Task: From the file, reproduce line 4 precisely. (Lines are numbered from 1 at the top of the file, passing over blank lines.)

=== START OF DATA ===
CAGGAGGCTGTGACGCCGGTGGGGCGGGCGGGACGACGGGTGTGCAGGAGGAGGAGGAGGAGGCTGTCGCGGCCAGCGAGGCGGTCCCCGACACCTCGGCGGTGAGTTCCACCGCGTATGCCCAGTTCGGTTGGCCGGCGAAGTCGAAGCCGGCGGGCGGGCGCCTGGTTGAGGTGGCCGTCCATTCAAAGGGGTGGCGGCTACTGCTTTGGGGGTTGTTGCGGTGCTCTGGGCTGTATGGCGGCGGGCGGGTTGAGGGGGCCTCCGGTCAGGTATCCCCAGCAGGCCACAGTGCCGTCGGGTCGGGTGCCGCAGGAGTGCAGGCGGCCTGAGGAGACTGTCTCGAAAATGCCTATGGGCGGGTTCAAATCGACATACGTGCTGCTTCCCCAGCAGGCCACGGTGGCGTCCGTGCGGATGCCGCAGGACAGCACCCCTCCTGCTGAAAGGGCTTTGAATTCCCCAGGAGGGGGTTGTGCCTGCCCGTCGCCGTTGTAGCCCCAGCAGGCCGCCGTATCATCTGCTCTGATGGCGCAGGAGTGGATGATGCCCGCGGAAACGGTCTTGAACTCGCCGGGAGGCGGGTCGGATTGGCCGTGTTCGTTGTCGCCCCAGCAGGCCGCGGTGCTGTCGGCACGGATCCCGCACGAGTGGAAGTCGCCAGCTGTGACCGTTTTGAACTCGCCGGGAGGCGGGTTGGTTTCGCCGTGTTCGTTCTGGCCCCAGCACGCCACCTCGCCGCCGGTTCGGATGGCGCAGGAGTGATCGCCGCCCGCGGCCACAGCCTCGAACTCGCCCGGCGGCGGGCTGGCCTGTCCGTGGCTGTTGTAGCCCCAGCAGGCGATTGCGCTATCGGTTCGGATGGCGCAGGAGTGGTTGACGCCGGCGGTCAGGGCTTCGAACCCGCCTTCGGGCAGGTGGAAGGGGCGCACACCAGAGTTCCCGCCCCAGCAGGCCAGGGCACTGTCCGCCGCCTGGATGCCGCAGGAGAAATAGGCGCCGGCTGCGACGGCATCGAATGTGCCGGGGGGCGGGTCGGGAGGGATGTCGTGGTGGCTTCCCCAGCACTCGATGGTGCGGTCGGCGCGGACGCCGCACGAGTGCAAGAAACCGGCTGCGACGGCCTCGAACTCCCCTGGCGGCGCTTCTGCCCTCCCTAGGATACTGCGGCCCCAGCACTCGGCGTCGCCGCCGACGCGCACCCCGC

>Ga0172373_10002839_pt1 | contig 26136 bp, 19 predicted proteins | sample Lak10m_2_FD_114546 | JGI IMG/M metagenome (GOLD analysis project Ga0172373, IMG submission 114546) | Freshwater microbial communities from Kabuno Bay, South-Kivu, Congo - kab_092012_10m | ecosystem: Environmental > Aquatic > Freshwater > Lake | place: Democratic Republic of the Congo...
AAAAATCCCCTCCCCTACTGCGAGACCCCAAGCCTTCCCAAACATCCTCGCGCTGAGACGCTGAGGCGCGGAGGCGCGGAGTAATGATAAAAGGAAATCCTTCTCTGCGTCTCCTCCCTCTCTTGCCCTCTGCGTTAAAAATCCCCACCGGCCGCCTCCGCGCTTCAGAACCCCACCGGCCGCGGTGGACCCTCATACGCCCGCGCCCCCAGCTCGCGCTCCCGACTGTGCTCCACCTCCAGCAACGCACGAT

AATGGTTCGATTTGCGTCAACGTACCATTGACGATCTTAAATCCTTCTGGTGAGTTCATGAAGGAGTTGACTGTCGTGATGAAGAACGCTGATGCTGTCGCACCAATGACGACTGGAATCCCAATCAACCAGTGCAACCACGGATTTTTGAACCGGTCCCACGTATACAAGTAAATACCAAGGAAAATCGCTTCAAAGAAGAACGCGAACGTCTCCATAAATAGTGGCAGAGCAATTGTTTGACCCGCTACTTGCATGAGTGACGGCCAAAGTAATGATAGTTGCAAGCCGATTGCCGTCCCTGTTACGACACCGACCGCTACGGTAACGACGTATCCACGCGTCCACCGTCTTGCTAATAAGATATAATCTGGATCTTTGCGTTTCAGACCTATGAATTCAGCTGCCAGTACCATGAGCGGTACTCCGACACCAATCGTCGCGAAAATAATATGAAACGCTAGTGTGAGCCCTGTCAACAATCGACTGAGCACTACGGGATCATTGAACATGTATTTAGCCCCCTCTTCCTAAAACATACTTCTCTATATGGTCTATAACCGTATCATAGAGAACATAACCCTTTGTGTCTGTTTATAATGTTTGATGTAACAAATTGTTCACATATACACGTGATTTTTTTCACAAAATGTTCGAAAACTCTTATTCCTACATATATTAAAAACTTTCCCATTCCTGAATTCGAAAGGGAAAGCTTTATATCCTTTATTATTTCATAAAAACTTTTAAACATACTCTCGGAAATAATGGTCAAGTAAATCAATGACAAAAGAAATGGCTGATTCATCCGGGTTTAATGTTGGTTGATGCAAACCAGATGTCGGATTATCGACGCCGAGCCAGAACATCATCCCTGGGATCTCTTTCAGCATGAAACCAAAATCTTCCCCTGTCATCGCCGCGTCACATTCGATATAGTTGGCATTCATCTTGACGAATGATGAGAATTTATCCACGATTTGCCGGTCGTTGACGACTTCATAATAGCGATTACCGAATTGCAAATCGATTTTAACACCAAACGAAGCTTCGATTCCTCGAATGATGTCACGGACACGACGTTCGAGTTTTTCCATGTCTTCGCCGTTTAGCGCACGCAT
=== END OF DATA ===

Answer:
AATGGTTCGATTTGCGTCAACGTACCATTGACGATCTTAAATCCTTCTGGTGAGTTCATGAAGGAGTTGACTGTCGTGATGAAGAACGCTGATGCTGTCGCACCAATGACGACTGGAATCCCAATCAACCAGTGCAACCACGGATTTTTGAACCGGTCCCACGTATACAAGTAAATACCAAGGAAAATCGCTTCAAAGAAGAACGCGAACGTCTCCATAAATAGTGGCAGAGCAATTGTTTGACCCGCTACTTGCATGAGTGACGGCCAAAGTAATGATAGTTGCAAGCCGATTGCCGTCCCTGTTACGACACCGACCGCTACGGTAACGACGTATCCACGCGTCCACCGTCTTGCTAATAAGATATAATCTGGATCTTTGCGTTTCAGACCTATGAATTCAGCTGCCAGTACCATGAGCGGTACTCCGACACCAATCGTCGCGAAAATAATATGAAACGCTAGTGTGAGCCCTGTCAACAATCGACTGAGCACTACGGGATCATTGAACATGTATTTAGCCCCCTCTTCCTAAAACATACTTCTCTATATGGTCTATAACCGTATCATAGAGAACATAACCCTTTGTGTCTGTTTATAATGTTTGATGTAACAAATTGTTCACATATACACGTGATTTTTTTCACAAAATGTTCGAAAACTCTTATTCCTACATATATTAAAAACTTTCCCATTCCTGAATTCGAAAGGGAAAGCTTTATATCCTTTATTATTTCATAAAAACTTTTAAACATACTCTCGGAAATAATGGTCAAGTAAATCAATGACAAAAGAAATGGCTGATTCATCCGGGTTTAATGTTGGTTGATGCAAACCAGATGTCGGATTATCGACGCCGAGCCAGAACATCATCCCTGGGATCTCTTTCAGCATGAAACCAAAATCTTCCCCTGTCATCGCCGCGTCACATTCGATATAGTTGGCATTCATCTTGACGAATGATGAGAATTTATCCACGATTTGCCGGTCGTTGACGACTTCATAATAGCGATTACCGAATTGCAAATCGATTTTAACACCAAACGAAGCTTCGATTCCTCGAATGATGTCACGGACACGACGTTCGAGTTTTTCCATGTCTTCGCCGTTTAGCGCACGCAT